Wu and students make contributions to chemistry
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PLATTEVILLE, Wis. — Assistant Professor Dr. Tsunhsueh Wu first arrived in the chemistry department at the University of Wisconsin-Platteville in 2008, and since that time, has become a tent pole of the department. Two articles which he co-authored have been published in the Journal of Applied Physics, and this past November a third article was published which bears Wu’s name. This last article, which appeared in the International Journal of Electrochemical Science, was special, because the entire project, from research to authorship, was done alongside two UW-Platteville undergraduate student researchers, Rebecca Schmitt and Hannah Molitor.
Junior chemistry major Rebecca Schmitt, from Green Bay, Wis., began working with Wu during her first semester at Platteville in the fall of 2011 after finding the research assistant position posted on UW-Platteville’s online job board.
“Working with Dr. Wu is awesome,” said Schmitt. “He understands that I haven’t taken every chemistry class, and if there’s something I don’t understand he’ll sit down and explain it to me.”
“It is a rewarding experience for me,” said Wu of working with students, “because I am training young scientists. I enjoyed the culture of undergraduate research well-established in the chemistry program. A majority of our students who graduated from our program received undergraduate research trainings. My colleagues and I think that this experience is able to sharpen our students’ skills to make practical applications using chemistry.”
The article, “Voltametric Method for the Determination of Lactic Acid Using a Carbon Paste Electrode Modified with Cobal Phthalocyanine,” explored new options for testing the lactic acid content of food, using an electrochemical sensor much like those used by diabetics to test glucose. Research for the article consisted of trial-and-error tests to find the combinations of carbons most sensitive to lactic acid.
Lactic acid is a compound that can contribute to food spoilage, so improved testing methods could save money and waste for businesses that make and sell products like cheese or sauerkraut. Wu’s research could potentially even lead to improved exercise techniques; lactic acid is also the chemical that makes muscles sore after a workout.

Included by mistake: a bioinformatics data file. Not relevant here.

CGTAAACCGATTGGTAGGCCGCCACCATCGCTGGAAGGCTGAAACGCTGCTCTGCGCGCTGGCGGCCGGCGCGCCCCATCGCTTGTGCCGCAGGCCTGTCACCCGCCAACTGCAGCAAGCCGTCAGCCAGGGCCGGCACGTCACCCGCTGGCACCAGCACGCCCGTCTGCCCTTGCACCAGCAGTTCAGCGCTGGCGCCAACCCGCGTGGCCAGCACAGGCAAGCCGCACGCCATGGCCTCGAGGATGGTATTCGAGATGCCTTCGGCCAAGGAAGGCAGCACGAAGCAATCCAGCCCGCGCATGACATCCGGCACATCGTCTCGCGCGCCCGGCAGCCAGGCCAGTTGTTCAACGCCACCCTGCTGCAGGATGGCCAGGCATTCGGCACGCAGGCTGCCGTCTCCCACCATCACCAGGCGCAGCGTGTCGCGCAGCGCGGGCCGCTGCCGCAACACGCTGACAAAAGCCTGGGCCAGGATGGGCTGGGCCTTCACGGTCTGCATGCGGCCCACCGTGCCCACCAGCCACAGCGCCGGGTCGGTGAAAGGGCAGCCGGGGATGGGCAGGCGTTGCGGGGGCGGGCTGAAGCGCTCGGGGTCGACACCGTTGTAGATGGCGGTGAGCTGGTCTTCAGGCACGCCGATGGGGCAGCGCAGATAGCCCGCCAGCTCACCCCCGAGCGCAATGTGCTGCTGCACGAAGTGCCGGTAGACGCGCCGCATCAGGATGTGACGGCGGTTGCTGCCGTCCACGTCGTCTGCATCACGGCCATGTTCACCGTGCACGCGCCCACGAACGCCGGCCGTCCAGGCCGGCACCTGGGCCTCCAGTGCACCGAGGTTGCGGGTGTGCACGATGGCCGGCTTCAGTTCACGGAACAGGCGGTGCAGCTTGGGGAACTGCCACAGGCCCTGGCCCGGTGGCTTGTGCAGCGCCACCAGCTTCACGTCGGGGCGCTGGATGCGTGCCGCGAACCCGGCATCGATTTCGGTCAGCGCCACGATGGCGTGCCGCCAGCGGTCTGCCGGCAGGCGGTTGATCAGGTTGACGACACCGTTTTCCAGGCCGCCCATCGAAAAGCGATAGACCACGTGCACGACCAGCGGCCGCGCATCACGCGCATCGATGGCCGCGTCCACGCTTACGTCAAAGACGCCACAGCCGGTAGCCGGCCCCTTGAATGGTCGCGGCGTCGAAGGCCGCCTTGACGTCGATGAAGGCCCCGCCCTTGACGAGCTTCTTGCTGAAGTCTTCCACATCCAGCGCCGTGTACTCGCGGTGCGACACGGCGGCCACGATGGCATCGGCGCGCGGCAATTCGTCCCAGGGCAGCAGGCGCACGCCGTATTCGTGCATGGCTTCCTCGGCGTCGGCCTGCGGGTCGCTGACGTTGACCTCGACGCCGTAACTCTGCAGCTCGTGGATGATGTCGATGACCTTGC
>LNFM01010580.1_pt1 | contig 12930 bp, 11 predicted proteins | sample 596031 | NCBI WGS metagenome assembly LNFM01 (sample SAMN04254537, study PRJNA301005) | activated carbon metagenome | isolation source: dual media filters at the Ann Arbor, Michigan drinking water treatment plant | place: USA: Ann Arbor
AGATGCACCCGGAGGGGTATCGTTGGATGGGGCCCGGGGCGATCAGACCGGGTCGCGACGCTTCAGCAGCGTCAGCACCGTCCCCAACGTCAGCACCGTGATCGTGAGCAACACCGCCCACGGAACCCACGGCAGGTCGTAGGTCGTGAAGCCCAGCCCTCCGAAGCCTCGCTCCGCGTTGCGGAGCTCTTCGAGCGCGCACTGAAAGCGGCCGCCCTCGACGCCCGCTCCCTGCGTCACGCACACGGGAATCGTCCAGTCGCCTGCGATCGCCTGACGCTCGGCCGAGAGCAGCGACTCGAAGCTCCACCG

Both Wu and Schmitt were excited about their research’s publication. “This is the fruit of our collaboration,” said Wu. “It’s a nice milestone for our group. Now that we’ve concluded our first findings, we can go deeper. I’m excited about the beginning of this research journey.”
“It’s cool to say, at 19, that you’ve been published,” said Schmitt. “It helps Dr. Wu, but it also benefits me.” Schmitt continues to help Wu with other projects, like testing the vitamin C content of orange juice over time, and occasionally helping him prepare for labs.
Research for the article began in December 2010, when Wu first discovered the sensor and made a proposal for funding from WiSys, which assists research projects at the System’s 11 comprehensive campuses. Wu will continue his research to find electrochemical sensors that will detect other chemicals besides lactic acid.
Each year, WiSys holds a Wisconsin Science and Technology Symposium. Wu attended the conference in 2011 along with several students. “I really wanted them to see how important science is to the state of Wisconsin,” said Wu, “and to see the opportunities they could find beyond UW-Platteville.”
For Wu, working with and alongside students is the most important and rewarding part of being a professor at UW-Platteville. “If I can get a student excited about what they are doing, I feel I have planted a seed of success for their future career in science,” he said.
Contact: Joseph Wu, assistant professor of chemistry, (608) 342-6018, email@example.com
Written by: Jacob Reecher, UW-Platteville University Information and Communications, (608) 342-1194, firstname.lastname@example.org
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